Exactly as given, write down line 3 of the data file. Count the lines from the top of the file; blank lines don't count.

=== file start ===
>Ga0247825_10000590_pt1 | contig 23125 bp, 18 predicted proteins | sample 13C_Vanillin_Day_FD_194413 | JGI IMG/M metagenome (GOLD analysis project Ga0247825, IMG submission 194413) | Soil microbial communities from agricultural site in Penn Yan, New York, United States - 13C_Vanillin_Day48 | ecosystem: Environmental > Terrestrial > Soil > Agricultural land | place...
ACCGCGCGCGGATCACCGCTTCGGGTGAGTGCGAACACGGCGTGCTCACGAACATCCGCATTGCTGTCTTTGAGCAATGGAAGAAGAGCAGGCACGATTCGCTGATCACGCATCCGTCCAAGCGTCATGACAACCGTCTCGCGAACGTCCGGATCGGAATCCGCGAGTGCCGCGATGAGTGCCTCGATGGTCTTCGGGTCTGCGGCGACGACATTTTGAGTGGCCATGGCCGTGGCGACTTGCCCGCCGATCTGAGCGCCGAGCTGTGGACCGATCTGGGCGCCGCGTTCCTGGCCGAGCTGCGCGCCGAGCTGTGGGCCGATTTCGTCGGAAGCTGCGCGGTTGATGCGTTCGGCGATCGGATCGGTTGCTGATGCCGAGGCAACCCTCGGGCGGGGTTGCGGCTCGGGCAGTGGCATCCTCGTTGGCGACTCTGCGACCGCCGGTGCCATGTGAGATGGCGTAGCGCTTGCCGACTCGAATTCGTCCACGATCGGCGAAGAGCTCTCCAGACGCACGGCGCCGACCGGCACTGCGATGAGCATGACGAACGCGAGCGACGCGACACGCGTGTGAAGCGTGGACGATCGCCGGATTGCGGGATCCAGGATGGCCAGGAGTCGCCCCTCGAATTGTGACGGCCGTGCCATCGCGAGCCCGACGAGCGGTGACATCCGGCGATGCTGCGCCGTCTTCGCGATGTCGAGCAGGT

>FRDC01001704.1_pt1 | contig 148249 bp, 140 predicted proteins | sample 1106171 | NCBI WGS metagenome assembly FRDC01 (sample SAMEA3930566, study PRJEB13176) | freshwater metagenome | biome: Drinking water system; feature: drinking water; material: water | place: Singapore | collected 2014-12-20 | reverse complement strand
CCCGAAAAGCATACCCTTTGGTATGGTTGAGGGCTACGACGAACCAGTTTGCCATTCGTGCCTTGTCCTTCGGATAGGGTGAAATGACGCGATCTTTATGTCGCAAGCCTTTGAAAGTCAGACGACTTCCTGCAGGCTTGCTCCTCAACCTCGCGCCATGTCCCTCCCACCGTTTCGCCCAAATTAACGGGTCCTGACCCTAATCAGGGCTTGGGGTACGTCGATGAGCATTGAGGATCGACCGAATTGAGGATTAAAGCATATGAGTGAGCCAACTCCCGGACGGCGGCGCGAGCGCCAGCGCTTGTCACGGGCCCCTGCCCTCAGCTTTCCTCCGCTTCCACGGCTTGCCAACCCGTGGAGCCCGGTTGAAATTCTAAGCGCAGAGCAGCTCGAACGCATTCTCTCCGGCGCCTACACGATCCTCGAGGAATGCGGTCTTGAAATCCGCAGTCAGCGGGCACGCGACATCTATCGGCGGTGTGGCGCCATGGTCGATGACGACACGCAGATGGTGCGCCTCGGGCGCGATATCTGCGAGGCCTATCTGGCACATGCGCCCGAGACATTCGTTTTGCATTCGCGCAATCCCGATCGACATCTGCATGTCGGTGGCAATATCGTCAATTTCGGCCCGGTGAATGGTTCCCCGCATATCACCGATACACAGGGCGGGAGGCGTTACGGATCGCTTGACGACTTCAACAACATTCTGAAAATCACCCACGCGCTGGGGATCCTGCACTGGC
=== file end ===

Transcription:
>FRDC01001704.1_pt1 | contig 148249 bp, 140 predicted proteins | sample 1106171 | NCBI WGS metagenome assembly FRDC01 (sample SAMEA3930566, study PRJEB13176) | freshwater metagenome | biome: Drinking water system; feature: drinking water; material: water | place: Singapore | collected 2014-12-20 | reverse complement strand